Anonymous Stories in Motherhood :: I Don’t Like My Husband’s Parenting Style


It’s no secret that we all have different parenting styles. There are “crunchy mammas,” helicopter parents, those with a more laid-back approach to parenting, strict parents, and so on. You have to do what works best for your family. And as long as you’re not judging me and the way I do things, we are good. You do you and I’ll do me. 

But what do you do when you have a different parenting style than your spouse

I believe that how we are raised has a lot to do with the way we raise our own children and how we discipline them. My husband and I were both raised by parents who had different approaches to parenting.

I had a father who struggled with mental illness, and would do nothing but complain, throw insults at us, and make our lives miserable. My mom, sister, and I endured a lot of verbal abuse from my father. In all reality, I was basically only raised by my mother, with no real father figure. My father was present in our home (until my parents eventually divorced), but he did not act like a father. My mother was firm but fair, always loving and supportive, affectionate, encouraging, a Godly woman, and a great example to my sister and me.

My husband has a great mother as well. His father was fully in the picture but wasn’t the most supportive parent. He was often very sarcastic, would belittle his wife and children, and was very critical of them and all they did. This was something my husband not only told me about but that I also witnessed firsthand. 

As a result of my husband being raised by a father who was constantly criticizing him, those traits were passed down to him and his brothers. Every time we visit his family, I see how critical his brothers are of their children. The sarcasm rolls off their tongues as if it is normal to speak to others in a belittling way. They have no respect for women, because neither did their father, and I see these same traits in my growing nephews. 

My husband is the oldest of his brothers and therefore lived under his dad’s non-sympathetic, sarcastic, critical tongue longer than his brothers did. However, the difference between my husband and his brothers is that my husband recognizes and acknowledges how his dad treated them and their mother; he has felt the weight of being told he wasn’t good enough, not being supported by his parent, and constantly being criticized. 

My husband is determined to change and not be like his father. But change is hard. It’s not easy to rid yourself of the attitudes and lifestyle in which you were raised. That stuff stays with us, and we carry it around all our lives. 

So, what does that mean for our family? It means that my husband and I end up parenting very differently most of the time. I take a gentler approach with our boys. I’m more of the “let’s talk this through and then I’ll give you a hug and encourage you” type of parent. I try to sympathize with our boys and understand what they are feeling. Don’t get me wrong, I do discipline them as needed, but I try to be encouraging and not critical.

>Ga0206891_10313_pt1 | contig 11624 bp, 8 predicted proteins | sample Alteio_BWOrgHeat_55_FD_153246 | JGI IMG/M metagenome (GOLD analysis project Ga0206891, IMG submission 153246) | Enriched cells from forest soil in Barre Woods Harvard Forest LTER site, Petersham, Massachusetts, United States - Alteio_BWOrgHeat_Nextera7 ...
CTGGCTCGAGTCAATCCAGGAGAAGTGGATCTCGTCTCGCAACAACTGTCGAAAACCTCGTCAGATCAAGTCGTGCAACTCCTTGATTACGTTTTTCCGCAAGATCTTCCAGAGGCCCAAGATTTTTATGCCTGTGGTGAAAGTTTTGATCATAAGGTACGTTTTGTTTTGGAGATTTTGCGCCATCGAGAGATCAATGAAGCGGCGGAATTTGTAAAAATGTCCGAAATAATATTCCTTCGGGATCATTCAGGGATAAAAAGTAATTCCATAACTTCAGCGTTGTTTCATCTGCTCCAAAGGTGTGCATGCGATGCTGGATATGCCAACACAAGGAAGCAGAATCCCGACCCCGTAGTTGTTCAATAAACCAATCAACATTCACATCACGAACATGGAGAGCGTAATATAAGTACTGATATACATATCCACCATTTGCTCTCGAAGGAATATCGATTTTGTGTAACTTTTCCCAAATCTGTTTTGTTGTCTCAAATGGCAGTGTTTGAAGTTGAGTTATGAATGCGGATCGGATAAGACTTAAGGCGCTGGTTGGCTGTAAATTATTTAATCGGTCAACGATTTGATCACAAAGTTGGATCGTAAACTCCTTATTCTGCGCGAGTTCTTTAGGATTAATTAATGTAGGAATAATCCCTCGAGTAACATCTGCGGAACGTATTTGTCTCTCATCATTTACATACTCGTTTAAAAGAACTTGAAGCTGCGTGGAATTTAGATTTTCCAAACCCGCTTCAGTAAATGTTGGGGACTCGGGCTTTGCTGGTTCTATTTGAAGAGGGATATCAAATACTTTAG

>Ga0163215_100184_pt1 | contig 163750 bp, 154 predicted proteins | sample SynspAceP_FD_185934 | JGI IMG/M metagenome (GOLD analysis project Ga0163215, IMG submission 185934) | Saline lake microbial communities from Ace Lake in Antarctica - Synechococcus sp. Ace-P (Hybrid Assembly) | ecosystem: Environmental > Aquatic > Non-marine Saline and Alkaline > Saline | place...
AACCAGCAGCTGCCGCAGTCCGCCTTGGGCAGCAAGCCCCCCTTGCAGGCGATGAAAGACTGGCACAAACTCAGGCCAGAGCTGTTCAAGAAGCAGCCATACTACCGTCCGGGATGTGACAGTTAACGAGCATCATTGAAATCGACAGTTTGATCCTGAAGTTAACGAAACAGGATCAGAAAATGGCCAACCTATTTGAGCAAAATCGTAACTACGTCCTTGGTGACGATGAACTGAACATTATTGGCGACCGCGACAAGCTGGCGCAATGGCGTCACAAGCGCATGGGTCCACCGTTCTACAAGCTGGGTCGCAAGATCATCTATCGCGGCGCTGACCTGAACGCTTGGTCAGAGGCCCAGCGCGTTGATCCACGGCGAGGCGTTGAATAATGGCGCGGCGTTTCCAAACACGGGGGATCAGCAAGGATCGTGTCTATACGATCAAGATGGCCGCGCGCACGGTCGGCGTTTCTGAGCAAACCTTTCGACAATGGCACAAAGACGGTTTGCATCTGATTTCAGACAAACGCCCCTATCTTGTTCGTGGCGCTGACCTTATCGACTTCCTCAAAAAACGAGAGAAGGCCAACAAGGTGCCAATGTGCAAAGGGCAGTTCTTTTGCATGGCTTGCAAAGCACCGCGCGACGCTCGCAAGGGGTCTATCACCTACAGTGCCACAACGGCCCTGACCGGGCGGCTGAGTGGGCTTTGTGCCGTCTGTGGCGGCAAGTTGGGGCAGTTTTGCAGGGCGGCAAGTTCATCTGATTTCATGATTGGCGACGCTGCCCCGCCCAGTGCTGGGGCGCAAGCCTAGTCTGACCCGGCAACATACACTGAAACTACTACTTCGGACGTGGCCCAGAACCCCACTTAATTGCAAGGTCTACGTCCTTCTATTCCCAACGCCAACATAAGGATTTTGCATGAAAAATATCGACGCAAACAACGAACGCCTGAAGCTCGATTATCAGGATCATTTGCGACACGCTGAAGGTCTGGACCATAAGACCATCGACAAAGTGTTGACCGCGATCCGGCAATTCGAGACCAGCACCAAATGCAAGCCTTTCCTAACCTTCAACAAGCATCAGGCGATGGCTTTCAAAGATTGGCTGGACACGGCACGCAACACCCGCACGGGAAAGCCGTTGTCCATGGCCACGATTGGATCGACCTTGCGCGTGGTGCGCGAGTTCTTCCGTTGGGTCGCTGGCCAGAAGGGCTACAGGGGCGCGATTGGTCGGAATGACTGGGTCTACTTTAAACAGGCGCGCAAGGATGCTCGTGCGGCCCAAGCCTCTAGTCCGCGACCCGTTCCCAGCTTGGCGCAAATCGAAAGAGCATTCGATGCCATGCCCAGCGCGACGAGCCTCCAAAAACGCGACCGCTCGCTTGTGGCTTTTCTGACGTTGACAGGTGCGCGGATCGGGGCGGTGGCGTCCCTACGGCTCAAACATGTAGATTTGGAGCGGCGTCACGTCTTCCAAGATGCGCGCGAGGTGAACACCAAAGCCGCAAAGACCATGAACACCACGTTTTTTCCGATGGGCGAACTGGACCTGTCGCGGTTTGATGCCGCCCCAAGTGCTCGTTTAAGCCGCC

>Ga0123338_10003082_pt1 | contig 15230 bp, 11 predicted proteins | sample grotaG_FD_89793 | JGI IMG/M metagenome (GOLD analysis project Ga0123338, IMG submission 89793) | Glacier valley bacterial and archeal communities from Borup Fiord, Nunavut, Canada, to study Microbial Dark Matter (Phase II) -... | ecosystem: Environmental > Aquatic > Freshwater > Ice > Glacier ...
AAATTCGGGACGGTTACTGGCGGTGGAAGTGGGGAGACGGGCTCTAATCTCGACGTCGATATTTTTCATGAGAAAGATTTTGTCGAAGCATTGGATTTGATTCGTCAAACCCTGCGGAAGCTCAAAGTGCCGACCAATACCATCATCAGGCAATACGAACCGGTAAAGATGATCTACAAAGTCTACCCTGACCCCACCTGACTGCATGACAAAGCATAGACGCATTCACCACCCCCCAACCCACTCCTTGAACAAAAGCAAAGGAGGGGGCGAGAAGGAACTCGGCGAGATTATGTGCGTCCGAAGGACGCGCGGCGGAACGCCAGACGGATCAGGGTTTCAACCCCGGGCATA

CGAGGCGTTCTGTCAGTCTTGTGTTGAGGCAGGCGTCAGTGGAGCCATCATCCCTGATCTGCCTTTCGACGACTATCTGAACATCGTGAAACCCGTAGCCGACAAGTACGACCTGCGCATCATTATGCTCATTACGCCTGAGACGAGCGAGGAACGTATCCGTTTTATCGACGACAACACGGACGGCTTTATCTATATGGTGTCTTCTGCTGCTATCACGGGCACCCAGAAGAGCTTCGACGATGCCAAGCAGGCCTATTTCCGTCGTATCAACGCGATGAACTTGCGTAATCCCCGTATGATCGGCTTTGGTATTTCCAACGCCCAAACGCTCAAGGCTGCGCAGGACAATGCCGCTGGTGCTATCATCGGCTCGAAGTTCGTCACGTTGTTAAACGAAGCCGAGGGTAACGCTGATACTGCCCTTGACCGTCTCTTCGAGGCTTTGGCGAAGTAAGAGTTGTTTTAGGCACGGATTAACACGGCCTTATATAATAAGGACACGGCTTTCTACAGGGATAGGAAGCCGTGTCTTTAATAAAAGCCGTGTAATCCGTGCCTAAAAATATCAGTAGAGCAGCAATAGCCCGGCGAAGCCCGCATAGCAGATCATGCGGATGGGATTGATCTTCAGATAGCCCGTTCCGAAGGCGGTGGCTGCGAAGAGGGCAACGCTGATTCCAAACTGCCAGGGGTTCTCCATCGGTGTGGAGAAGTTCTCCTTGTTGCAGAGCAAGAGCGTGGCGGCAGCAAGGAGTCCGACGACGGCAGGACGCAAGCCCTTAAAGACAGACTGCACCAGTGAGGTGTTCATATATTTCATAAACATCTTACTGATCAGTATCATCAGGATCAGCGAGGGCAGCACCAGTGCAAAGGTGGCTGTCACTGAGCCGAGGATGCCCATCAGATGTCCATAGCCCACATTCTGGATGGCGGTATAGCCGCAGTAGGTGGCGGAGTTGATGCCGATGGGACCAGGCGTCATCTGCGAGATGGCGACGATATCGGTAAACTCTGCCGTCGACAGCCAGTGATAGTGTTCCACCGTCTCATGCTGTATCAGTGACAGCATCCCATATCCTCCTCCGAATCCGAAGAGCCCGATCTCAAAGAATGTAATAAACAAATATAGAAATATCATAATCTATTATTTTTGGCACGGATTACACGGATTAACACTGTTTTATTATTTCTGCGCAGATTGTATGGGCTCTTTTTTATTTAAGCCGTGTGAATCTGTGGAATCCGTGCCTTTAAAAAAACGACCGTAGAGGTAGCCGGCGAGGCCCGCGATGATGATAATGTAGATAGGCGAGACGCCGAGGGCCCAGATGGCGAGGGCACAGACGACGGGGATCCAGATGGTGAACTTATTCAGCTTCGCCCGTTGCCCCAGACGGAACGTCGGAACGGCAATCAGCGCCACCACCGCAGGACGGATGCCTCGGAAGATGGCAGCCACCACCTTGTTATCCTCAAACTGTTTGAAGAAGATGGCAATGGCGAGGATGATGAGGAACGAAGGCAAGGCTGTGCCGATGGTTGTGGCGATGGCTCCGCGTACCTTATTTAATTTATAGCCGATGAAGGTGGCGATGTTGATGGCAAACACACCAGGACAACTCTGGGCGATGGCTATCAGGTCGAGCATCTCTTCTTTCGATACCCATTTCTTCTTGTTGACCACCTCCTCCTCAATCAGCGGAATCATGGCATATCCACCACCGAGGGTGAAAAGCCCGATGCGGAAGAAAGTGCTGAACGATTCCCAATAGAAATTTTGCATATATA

My husband, on the other hand, can sometimes be very harsh with our boys. He, just like his father, will make biting, critical remarks to them. He acts in an accusatory way instead of trying to find out what happened first. There are times he can be very sarcastic with them; he’ll make a remark and think he’s being funny but it ends up being hurtful towards our boys. And, I think without realizing it, he often puts pressure on them as well … pressure to get good grades in school, to act a certain way, to play sports. 

I see the hurt it causes my boys. I can see how they react when he makes critical and harsh remarks to them. And I hate it. I know my husband is trying. He’s better than he used to be. But it’s still hard. It’s difficult because I know how it feels, having been mentally abused by my own father day in and day out. 

We have talked about it together, and he knows that change is needed. I try to find gentle ways to remind him, but it’s not that easy. I mean, how do you say to your husband, “Hey, you’re being just like your father (who you don’t want to be like), and being too harsh with the boys, and too critical of them,” without greatly hurting his feelings? There is such a fine line to walk there…

My husband most definitely doesn’t want to be like his father; he’s afraid of turning into him. And I don’t blame him. Don’t get me wrong, his father wasn’t this horrible wretched man. He was actually a great man, and I loved him. He was just not a sympathetic and encouraging person at all, and would (unknowingly, I think) say critical and hurtful words to those around him quite frequently. 

I’m not perfect either. I make a lot of mistakes with our boys as well, and there are definitely things I need to change. And there are plenty of things we do agree on and handle the same way. It just gets difficult when we get to the areas where we parent differently. 

Thankfully, we are both a work in progress, and we know it. We will actually be starting some family counseling soon, and I’m hoping that will help as well. 

If you are in a similar situation, I offer you this advice:

Don’t give up. Things can change. You just have to first admit what is happening, in order to acknowledge that change needs to happen. Find a way to gently bring it up with your spouse. Using the sandwich method to offer constructive criticism works wonders. Communicate with your spouse how you are feeling, and go from there. And, remember, there is no shame in getting professional help. Sometimes we all need that outside perspective to push us in the right direction. 

Do you and your significant other parent differently? How has it affected your family and relationship?


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